Gartner: Macs are Invading the Enterprise

Gartner: Macs are Invading the Enterprise

Information Technology managers, you may have been able to keep Apple’s Mac out of your Windows PC dominated enterprise in the past, but the era of “no Macs allowed” in the working world is swiftly coming to an end.

Computerworld, New Zealand:

That was the spirit of Gartner analyst Michael Silver’s talk at the Gartner conference here, as he shared the consultancy’s outlook on what exactly is going on in the enterprise desktop.

It’s still a Windows PC dominated world in the enterprise, but Windows is not only being challenged by tablet technology, a subtle shift is occurring that sees users demanding Mac computers. Silver says IT managers can no longer dismiss those requests out of hand, nor should they.

“[The desktop] is still 90-something percent Windows,” said Silver, adding that “thin clients will have 4% or so by the end of the year.” At most, there might be a 5% installed base of Macs.

However, as the consumerization of IT has its impact, more an more companies are finding themselves say “yes” to new devices and the Mac. A Gartner survey found 60% of enterprise still “limit” Macs, but more and more are “embracing” them. And 64% said they will likely allow more Macs into the enterprise over the next few years.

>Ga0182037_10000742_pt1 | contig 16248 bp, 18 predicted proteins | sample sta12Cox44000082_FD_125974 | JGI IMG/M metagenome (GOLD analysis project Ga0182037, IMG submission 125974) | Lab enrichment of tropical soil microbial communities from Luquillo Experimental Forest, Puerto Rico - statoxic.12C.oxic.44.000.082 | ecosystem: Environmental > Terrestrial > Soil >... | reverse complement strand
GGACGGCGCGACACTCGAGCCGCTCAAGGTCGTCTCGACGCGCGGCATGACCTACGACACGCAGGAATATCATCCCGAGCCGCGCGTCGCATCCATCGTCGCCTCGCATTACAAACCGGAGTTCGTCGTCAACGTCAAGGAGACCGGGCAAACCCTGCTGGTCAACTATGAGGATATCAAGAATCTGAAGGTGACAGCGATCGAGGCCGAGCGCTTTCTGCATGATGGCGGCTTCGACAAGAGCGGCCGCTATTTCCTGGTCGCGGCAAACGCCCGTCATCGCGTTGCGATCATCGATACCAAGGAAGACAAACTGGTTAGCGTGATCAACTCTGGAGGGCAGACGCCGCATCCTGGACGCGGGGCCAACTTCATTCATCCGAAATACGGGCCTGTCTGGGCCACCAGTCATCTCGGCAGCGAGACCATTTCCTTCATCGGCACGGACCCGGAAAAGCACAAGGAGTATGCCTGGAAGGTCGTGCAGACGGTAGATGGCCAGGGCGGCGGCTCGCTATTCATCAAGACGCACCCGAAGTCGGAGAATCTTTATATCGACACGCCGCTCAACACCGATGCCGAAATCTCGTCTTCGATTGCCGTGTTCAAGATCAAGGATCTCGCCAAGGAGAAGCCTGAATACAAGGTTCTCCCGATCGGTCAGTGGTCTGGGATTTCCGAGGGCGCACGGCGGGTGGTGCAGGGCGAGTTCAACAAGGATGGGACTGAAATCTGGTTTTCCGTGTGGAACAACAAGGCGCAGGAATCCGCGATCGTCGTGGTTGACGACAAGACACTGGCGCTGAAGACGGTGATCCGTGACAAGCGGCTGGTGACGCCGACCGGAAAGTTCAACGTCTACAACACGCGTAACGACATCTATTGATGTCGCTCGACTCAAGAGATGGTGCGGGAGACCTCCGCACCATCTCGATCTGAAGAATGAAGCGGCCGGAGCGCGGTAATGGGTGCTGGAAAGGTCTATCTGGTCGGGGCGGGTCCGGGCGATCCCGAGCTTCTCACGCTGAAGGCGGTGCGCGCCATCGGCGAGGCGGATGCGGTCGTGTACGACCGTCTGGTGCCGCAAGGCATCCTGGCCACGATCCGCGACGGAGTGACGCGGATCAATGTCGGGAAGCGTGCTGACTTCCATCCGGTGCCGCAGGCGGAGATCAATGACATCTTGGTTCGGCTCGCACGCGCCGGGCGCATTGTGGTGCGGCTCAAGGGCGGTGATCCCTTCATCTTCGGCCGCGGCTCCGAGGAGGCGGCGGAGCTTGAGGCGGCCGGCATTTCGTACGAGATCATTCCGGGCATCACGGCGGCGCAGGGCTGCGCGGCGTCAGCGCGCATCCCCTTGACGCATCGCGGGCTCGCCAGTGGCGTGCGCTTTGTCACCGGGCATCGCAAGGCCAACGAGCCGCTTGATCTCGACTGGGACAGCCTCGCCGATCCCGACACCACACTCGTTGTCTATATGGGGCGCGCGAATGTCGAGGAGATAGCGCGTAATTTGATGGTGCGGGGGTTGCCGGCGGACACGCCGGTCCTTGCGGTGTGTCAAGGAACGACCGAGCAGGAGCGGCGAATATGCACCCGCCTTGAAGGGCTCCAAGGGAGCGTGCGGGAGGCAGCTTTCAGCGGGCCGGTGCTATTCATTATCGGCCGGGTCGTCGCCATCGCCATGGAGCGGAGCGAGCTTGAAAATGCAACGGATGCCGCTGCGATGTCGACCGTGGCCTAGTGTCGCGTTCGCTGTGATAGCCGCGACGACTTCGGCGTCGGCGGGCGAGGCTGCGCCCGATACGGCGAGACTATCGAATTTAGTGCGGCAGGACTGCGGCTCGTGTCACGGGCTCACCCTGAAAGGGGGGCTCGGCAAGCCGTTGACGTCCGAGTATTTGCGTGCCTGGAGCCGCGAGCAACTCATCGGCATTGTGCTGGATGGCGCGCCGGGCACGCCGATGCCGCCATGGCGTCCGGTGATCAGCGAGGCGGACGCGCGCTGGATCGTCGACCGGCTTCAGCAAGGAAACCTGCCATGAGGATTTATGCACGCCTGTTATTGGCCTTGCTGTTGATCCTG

“It used to be, ‘How do we keep Macs out,'” Silver said.The view has been that Macs cost more money in terms of hardware, software, and IT support. However Gartner says that’s less the case today than in the past. Gartner says Macs actually come out slightly ahead in terms of cost, though the management experience of Macs in PC dominated enterprises can still vary wildly.

Silver says that companies deploying Macs seem to have widely different experiences here, with some easily managing Macs and others finding it “horrendously expensive.” Administration costs, were exactly the same for a Windows PC or an Mac. Macs came out slightly ahead in overall costs of hardware, software, IT labor and administration.

“Most organizations have to support some Mac infrastructure,” said Silver. It comes down to which applications the user wants to run.

Apple does little to present the Mac as and enterprise-ready system, yet when it comes to Macs, “expect the demand, and make plans for it,” advised Silver, saying the era when IT managers could willfully cross Macs off the list appears to be coming to a close. In fact, Silver says, “Saying ‘no’ could be a career-ending decision.”

  1. JG says:

    My experience in mixed environments is that the TCO is lower, if for no other reason than reduced support costs.  One competent Mac tech can easily support a farm of 100+ Macs by themselves and still have time to B.S. on Facebook.  Where costs can arise are in businesses like I find myself in right now.  That is a business with an IT infrastructure that had Macs forced upon them and where admins and managers still do not want Macs there.  In these situations infrastructure and network decisions are based on an all Windows environment which inevitably leads to difficulties incorporating Macs into their environments which leads to more money spent in employee time, extra software or hardware over head, etc.  The side effect which causes further expense of time and money is that end users feel like second class citizens in those environments as do the tech who has to support them.

  2. Rob Bruce says:

    Viva La Revolución!

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